April 29, 2005 | By: Aimee Heald-Nielson
LEXINGTON, Ky.

In the late 1970s, farmers could go to a central location, perhaps their local University of Kentucky Cooperative Extension Service office, to get the latest agricultural information. Whether they wanted weather, futures prices or the most recent blue mold information, they were able to download files to a box hooked to a television and a phone. 

UK Agricultural Meteorologist Tom Priddy said back then 100 farmers in Todd and Shelby counties tested the system called the Green Thumb project. It was the first test in the United States to use computers to disseminate educational information to people where they live. Stanford University evaluated the project and gave it a “thumbs up” so to speak. 

These days, farmers can get the same information in their own homes via personal computers or they can get the information right in the field on a web-accessible cell phone or personal digital assistant (PDA). Priddy believes pocket computers, as they are sometimes called, have opened an unlimited pathway into people’s everyday lives. That’s why the UK Ag Weather Center has created a cell phone and PDA-friendly Web site.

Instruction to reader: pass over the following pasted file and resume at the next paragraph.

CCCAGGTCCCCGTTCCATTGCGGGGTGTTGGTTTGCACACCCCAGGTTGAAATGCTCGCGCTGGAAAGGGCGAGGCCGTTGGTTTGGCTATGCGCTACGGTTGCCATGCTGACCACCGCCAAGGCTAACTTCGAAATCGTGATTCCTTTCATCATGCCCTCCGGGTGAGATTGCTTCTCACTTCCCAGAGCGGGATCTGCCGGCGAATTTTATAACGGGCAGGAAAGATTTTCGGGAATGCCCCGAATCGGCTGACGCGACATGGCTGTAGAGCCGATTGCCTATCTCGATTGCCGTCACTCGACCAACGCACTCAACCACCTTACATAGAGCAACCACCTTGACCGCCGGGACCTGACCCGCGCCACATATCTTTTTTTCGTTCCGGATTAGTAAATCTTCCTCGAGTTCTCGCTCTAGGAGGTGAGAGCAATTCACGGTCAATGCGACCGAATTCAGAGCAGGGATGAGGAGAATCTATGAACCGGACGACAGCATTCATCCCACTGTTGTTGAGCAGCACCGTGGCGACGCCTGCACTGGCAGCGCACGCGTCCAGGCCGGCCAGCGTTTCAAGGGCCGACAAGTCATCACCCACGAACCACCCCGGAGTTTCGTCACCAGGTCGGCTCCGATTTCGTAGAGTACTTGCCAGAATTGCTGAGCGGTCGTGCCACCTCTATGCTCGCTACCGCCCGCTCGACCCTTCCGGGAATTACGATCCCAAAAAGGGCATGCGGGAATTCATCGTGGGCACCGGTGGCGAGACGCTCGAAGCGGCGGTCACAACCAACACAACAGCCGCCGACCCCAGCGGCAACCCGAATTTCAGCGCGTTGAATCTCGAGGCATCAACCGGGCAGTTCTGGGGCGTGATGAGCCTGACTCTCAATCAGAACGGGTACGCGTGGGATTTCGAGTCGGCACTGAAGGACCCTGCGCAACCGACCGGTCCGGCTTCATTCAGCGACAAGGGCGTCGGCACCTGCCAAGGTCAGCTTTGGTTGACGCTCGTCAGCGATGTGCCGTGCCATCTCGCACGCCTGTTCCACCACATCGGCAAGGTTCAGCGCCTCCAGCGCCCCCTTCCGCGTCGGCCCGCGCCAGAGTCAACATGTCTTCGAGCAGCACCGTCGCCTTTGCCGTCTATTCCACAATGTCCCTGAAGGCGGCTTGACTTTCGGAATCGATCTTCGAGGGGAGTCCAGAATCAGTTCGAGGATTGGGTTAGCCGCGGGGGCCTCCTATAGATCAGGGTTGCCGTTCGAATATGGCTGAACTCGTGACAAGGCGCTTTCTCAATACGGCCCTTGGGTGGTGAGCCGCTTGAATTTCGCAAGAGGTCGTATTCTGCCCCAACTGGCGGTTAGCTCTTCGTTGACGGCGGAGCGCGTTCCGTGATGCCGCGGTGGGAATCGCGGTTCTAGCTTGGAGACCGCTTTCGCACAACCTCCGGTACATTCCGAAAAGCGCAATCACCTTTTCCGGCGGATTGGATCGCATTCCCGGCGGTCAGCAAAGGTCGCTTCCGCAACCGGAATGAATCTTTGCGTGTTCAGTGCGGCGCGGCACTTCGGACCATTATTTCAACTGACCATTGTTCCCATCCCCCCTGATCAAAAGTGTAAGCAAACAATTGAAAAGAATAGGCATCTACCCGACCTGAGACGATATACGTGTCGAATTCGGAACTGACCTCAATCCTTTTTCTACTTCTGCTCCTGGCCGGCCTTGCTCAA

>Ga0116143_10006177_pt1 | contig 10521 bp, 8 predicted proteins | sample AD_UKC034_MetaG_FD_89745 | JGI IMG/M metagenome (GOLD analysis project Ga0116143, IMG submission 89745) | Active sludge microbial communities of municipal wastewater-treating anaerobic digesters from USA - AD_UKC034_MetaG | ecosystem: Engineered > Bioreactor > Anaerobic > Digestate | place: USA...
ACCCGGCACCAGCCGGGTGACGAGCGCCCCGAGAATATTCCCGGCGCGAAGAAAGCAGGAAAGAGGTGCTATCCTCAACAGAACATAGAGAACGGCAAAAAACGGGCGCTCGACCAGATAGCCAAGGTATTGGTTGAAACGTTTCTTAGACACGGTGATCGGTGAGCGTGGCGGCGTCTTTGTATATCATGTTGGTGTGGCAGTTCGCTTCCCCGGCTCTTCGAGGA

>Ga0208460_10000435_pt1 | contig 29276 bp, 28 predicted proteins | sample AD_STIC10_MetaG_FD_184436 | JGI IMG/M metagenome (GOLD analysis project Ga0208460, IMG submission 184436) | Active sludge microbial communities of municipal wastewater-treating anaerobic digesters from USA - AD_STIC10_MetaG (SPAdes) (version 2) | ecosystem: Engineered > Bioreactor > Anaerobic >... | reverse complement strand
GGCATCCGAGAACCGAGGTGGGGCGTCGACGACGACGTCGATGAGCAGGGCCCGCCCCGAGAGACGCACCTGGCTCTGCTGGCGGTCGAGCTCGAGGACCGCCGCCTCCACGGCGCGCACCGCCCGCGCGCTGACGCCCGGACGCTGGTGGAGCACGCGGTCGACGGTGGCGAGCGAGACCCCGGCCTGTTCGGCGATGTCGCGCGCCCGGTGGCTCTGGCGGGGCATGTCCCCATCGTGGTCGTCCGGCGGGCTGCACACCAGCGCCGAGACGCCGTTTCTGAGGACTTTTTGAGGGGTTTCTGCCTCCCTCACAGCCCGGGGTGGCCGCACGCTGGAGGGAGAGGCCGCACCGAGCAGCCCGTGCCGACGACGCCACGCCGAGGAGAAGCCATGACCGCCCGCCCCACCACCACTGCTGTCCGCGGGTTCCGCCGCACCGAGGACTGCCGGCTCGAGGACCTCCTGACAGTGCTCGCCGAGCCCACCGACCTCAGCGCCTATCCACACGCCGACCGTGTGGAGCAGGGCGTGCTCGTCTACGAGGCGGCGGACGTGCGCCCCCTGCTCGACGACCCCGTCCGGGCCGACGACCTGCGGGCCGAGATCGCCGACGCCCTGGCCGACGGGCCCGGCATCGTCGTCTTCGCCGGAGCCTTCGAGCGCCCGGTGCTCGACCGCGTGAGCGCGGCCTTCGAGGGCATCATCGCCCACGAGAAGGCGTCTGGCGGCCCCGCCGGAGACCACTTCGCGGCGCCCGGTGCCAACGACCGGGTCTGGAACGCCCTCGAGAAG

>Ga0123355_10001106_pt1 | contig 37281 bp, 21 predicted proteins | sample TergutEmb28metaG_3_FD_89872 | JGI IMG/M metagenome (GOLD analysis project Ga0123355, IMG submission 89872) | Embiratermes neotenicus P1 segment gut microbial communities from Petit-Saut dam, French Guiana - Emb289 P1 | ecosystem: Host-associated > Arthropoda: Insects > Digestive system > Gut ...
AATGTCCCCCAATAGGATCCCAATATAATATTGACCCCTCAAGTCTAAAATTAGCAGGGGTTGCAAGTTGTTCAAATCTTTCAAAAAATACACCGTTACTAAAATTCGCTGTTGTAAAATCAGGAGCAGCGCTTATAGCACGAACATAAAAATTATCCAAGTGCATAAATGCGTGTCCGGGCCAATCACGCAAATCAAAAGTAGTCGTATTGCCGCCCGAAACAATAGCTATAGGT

“When farmers are out in the field, they need to know what the agricultural weather situation is right then – especially the current radar,” he said. “They don’t have time to go home and check the television or the computer; they need weather on the fly. Now, they’ll be able to access our Web site no matter where they are.”

Those with web-accessible cell phones and PDAs can visit the UK Ag Weather Center’s Web site at http://wwwagwx.ca.uky.edu/pda.shtml. They can access the latest forecasts,
outlooks, observations, weather maps, and radar images – customizable by zip code.

“This is also a great tool for emergency managers and storm spotters,” Priddy said. “It allows them to look at the radar images while they are spotting storms.”

Farmers and storm spotters are not the only users of weather on cell phones and PDAs. Priddy said anyone traveling would benefit from having weather instantly available.

“When you’re traveling you can always listen for the latest weather conditions on the radio, but you’ll only hear weather from the area you are currently in,” he said. “You may hear regional information, but if you have a web-accessible cell phone you can get information for the area you are traveling through and the all the areas ahead of you. It really helps plan trips and vacations.”

Priddy said the weather center is committed to using the latest technology to deliver weather information to Kentuckians.

“The potential is unlimited here,” he said. “This is latest way to disseminate educational information from Land Grant universities to the people we serve.”

Contact: 

Writer: Aimee Heald-Nielson 859-257-4736, ext. 267

Contact: Tom Priddy 859-257-3000, ext. 245